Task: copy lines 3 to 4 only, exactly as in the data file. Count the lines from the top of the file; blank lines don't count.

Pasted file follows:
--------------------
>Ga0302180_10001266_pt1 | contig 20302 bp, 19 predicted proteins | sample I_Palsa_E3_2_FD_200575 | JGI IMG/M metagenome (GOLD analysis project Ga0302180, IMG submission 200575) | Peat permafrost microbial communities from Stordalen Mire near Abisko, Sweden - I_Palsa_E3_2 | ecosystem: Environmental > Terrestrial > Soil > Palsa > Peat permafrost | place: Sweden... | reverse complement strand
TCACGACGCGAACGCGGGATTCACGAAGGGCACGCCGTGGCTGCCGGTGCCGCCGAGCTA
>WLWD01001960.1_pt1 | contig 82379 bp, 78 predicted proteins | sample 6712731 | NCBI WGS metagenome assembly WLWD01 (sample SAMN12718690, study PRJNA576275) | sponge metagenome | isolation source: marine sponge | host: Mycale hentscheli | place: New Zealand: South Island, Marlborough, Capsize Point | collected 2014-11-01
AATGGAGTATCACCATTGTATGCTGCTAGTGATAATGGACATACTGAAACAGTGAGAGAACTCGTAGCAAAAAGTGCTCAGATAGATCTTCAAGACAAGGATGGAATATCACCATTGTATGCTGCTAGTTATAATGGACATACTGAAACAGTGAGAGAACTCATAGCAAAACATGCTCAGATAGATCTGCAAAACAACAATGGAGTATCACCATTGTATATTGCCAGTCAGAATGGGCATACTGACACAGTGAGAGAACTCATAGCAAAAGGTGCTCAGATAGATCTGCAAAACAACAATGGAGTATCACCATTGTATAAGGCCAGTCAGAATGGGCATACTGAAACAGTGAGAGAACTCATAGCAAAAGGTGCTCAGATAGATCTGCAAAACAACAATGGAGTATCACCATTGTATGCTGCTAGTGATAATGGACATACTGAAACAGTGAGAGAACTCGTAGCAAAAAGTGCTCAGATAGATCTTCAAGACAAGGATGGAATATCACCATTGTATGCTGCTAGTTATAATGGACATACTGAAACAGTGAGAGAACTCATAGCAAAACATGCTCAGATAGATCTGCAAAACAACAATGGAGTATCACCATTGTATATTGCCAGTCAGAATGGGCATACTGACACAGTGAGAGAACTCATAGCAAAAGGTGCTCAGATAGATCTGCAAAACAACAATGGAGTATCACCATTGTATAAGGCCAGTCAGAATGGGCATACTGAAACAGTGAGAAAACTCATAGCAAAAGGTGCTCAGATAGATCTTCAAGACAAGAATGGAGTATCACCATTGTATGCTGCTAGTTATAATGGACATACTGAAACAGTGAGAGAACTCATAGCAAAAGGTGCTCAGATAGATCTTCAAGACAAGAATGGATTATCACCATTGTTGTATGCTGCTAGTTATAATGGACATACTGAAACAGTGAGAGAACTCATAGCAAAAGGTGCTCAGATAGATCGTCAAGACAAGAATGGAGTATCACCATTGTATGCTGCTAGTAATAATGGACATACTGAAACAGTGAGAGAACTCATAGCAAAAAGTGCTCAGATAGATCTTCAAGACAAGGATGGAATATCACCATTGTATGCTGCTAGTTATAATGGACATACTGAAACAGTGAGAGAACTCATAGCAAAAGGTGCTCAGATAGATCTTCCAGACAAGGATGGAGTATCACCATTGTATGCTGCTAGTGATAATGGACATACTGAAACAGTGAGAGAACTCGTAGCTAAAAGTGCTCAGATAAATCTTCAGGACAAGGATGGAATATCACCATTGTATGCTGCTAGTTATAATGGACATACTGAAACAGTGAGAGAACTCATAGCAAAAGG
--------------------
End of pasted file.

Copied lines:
>WLWD01001960.1_pt1 | contig 82379 bp, 78 predicted proteins | sample 6712731 | NCBI WGS metagenome assembly WLWD01 (sample SAMN12718690, study PRJNA576275) | sponge metagenome | isolation source: marine sponge | host: Mycale hentscheli | place: New Zealand: South Island, Marlborough, Capsize Point | collected 2014-11-01
AATGGAGTATCACCATTGTATGCTGCTAGTGATAATGGACATACTGAAACAGTGAGAGAACTCGTAGCAAAAAGTGCTCAGATAGATCTTCAAGACAAGGATGGAATATCACCATTGTATGCTGCTAGTTATAATGGACATACTGAAACAGTGAGAGAACTCATAGCAAAACATGCTCAGATAGATCTGCAAAACAACAATGGAGTATCACCATTGTATATTGCCAGTCAGAATGGGCATACTGACACAGTGAGAGAACTCATAGCAAAAGGTGCTCAGATAGATCTGCAAAACAACAATGGAGTATCACCATTGTATAAGGCCAGTCAGAATGGGCATACTGAAACAGTGAGAGAACTCATAGCAAAAGGTGCTCAGATAGATCTGCAAAACAACAATGGAGTATCACCATTGTATGCTGCTAGTGATAATGGACATACTGAAACAGTGAGAGAACTCGTAGCAAAAAGTGCTCAGATAGATCTTCAAGACAAGGATGGAATATCACCATTGTATGCTGCTAGTTATAATGGACATACTGAAACAGTGAGAGAACTCATAGCAAAACATGCTCAGATAGATCTGCAAAACAACAATGGAGTATCACCATTGTATATTGCCAGTCAGAATGGGCATACTGACACAGTGAGAGAACTCATAGCAAAAGGTGCTCAGATAGATCTGCAAAACAACAATGGAGTATCACCATTGTATAAGGCCAGTCAGAATGGGCATACTGAAACAGTGAGAAAACTCATAGCAAAAGGTGCTCAGATAGATCTTCAAGACAAGAATGGAGTATCACCATTGTATGCTGCTAGTTATAATGGACATACTGAAACAGTGAGAGAACTCATAGCAAAAGGTGCTCAGATAGATCTTCAAGACAAGAATGGATTATCACCATTGTTGTATGCTGCTAGTTATAATGGACATACTGAAACAGTGAGAGAACTCATAGCAAAAGGTGCTCAGATAGATCGTCAAGACAAGAATGGAGTATCACCATTGTATGCTGCTAGTAATAATGGACATACTGAAACAGTGAGAGAACTCATAGCAAAAAGTGCTCAGATAGATCTTCAAGACAAGGATGGAATATCACCATTGTATGCTGCTAGTTATAATGGACATACTGAAACAGTGAGAGAACTCATAGCAAAAGGTGCTCAGATAGATCTTCCAGACAAGGATGGAGTATCACCATTGTATGCTGCTAGTGATAATGGACATACTGAAACAGTGAGAGAACTCGTAGCTAAAAGTGCTCAGATAAATCTTCAGGACAAGGATGGAATATCACCATTGTATGCTGCTAGTTATAATGGACATACTGAAACAGTGAGAGAACTCATAGCAAAAGG